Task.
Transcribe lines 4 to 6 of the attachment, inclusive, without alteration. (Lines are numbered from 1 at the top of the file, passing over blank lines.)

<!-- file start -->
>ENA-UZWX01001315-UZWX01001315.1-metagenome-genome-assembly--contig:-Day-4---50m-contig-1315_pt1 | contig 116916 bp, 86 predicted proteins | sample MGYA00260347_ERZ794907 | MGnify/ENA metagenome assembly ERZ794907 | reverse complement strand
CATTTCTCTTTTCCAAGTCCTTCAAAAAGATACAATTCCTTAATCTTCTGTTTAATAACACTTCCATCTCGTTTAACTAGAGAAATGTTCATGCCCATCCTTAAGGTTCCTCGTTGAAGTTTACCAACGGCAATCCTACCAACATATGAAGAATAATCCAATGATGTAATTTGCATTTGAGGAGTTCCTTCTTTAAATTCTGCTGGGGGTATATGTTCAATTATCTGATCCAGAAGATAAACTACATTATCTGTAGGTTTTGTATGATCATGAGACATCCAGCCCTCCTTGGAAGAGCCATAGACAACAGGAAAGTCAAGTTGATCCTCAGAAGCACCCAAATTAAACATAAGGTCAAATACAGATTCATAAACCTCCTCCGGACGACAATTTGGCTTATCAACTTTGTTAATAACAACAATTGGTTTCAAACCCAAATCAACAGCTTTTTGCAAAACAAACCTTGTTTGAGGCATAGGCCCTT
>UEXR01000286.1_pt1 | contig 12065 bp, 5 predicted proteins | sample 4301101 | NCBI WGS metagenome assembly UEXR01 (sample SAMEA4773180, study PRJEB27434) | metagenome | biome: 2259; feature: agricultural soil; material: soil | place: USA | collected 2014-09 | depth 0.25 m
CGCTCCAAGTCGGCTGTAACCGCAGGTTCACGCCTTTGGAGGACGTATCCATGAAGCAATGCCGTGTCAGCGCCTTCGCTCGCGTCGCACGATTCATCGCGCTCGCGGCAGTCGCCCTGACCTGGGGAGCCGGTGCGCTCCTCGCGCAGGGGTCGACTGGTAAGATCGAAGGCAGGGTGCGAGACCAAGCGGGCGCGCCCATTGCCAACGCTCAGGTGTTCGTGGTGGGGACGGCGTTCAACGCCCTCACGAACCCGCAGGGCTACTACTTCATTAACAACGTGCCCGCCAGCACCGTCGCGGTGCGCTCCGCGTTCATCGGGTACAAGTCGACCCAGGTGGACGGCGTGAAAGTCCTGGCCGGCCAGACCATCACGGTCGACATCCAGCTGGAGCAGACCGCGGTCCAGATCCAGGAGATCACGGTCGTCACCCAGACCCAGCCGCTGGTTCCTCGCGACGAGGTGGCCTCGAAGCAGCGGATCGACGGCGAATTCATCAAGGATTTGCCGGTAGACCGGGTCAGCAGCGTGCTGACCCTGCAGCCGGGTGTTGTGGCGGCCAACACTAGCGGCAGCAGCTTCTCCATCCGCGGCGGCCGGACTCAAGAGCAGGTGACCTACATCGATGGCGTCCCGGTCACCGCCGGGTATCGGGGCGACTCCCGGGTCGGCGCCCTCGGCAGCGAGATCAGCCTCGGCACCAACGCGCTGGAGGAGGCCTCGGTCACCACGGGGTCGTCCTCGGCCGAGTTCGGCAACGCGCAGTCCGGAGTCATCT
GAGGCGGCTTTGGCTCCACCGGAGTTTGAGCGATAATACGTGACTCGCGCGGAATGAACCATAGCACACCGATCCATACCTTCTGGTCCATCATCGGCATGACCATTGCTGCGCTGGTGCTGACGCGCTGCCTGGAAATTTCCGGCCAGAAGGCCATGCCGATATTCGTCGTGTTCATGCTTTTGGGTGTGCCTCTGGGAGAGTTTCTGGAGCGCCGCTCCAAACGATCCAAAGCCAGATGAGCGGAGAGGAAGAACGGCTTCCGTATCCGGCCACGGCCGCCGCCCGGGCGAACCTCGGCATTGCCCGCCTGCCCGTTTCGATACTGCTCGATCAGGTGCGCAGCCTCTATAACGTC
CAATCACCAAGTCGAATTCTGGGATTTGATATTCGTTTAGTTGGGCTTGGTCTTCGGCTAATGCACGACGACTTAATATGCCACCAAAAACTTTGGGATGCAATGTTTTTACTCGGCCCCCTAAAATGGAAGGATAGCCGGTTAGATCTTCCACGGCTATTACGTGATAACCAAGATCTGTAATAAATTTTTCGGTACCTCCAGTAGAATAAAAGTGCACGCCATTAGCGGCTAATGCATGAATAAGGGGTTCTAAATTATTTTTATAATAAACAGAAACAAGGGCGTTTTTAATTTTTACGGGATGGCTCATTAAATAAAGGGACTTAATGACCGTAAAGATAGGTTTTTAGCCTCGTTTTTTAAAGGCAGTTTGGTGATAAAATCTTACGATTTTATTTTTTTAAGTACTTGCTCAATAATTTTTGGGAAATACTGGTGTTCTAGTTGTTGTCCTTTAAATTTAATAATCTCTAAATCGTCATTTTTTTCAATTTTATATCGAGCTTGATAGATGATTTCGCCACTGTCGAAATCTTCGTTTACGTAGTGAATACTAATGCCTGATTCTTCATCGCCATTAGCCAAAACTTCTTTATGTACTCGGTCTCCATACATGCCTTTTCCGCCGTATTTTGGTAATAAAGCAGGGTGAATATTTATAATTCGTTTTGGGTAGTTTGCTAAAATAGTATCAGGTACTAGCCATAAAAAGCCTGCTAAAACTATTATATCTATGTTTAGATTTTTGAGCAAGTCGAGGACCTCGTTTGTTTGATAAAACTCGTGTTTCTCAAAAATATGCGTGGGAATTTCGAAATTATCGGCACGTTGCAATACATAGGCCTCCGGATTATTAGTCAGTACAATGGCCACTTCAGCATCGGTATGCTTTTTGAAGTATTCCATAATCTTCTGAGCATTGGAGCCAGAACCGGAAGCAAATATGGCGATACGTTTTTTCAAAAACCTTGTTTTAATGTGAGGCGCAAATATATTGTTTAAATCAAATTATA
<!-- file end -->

CGCTCCAAGTCGGCTGTAACCGCAGGTTCACGCCTTTGGAGGACGTATCCATGAAGCAATGCCGTGTCAGCGCCTTCGCTCGCGTCGCACGATTCATCGCGCTCGCGGCAGTCGCCCTGACCTGGGGAGCCGGTGCGCTCCTCGCGCAGGGGTCGACTGGTAAGATCGAAGGCAGGGTGCGAGACCAAGCGGGCGCGCCCATTGCCAACGCTCAGGTGTTCGTGGTGGGGACGGCGTTCAACGCCCTCACGAACCCGCAGGGCTACTACTTCATTAACAACGTGCCCGCCAGCACCGTCGCGGTGCGCTCCGCGTTCATCGGGTACAAGTCGACCCAGGTGGACGGCGTGAAAGTCCTGGCCGGCCAGACCATCACGGTCGACATCCAGCTGGAGCAGACCGCGGTCCAGATCCAGGAGATCACGGTCGTCACCCAGACCCAGCCGCTGGTTCCTCGCGACGAGGTGGCCTCGAAGCAGCGGATCGACGGCGAATTCATCAAGGATTTGCCGGTAGACCGGGTCAGCAGCGTGCTGACCCTGCAGCCGGGTGTTGTGGCGGCCAACACTAGCGGCAGCAGCTTCTCCATCCGCGGCGGCCGGACTCAAGAGCAGGTGACCTACATCGATGGCGTCCCGGTCACCGCCGGGTATCGGGGCGACTCCCGGGTCGGCGCCCTCGGCAGCGAGATCAGCCTCGGCACCAACGCGCTGGAGGAGGCCTCGGTCACCACGGGGTCGTCCTCGGCCGAGTTCGGCAACGCGCAGTCCGGAGTCATCT
GAGGCGGCTTTGGCTCCACCGGAGTTTGAGCGATAATACGTGACTCGCGCGGAATGAACCATAGCACACCGATCCATACCTTCTGGTCCATCATCGGCATGACCATTGCTGCGCTGGTGCTGACGCGCTGCCTGGAAATTTCCGGCCAGAAGGCCATGCCGATATTCGTCGTGTTCATGCTTTTGGGTGTGCCTCTGGGAGAGTTTCTGGAGCGCCGCTCCAAACGATCCAAAGCCAGATGAGCGGAGAGGAAGAACGGCTTCCGTATCCGGCCACGGCCGCCGCCCGGGCGAACCTCGGCATTGCCCGCCTGCCCGTTTCGATACTGCTCGATCAGGTGCGCAGCCTCTATAACGTC
CAATCACCAAGTCGAATTCTGGGATTTGATATTCGTTTAGTTGGGCTTGGTCTTCGGCTAATGCACGACGACTTAATATGCCACCAAAAACTTTGGGATGCAATGTTTTTACTCGGCCCCCTAAAATGGAAGGATAGCCGGTTAGATCTTCCACGGCTATTACGTGATAACCAAGATCTGTAATAAATTTTTCGGTACCTCCAGTAGAATAAAAGTGCACGCCATTAGCGGCTAATGCATGAATAAGGGGTTCTAAATTATTTTTATAATAAACAGAAACAAGGGCGTTTTTAATTTTTACGGGATGGCTCATTAAATAAAGGGACTTAATGACCGTAAAGATAGGTTTTTAGCCTCGTTTTTTAAAGGCAGTTTGGTGATAAAATCTTACGATTTTATTTTTTTAAGTACTTGCTCAATAATTTTTGGGAAATACTGGTGTTCTAGTTGTTGTCCTTTAAATTTAATAATCTCTAAATCGTCATTTTTTTCAATTTTATATCGAGCTTGATAGATGATTTCGCCACTGTCGAAATCTTCGTTTACGTAGTGAATACTAATGCCTGATTCTTCATCGCCATTAGCCAAAACTTCTTTATGTACTCGGTCTCCATACATGCCTTTTCCGCCGTATTTTGGTAATAAAGCAGGGTGAATATTTATAATTCGTTTTGGGTAGTTTGCTAAAATAGTATCAGGTACTAGCCATAAAAAGCCTGCTAAAACTATTATATCTATGTTTAGATTTTTGAGCAAGTCGAGGACCTCGTTTGTTTGATAAAACTCGTGTTTCTCAAAAATATGCGTGGGAATTTCGAAATTATCGGCACGTTGCAATACATAGGCCTCCGGATTATTAGTCAGTACAATGGCCACTTCAGCATCGGTATGCTTTTTGAAGTATTCCATAATCTTCTGAGCATTGGAGCCAGAACCGGAAGCAAATATGGCGATACGTTTTTTCAAAAACCTTGTTTTAATGTGAGGCGCAAATATATTGTTTAAATCAAATTATA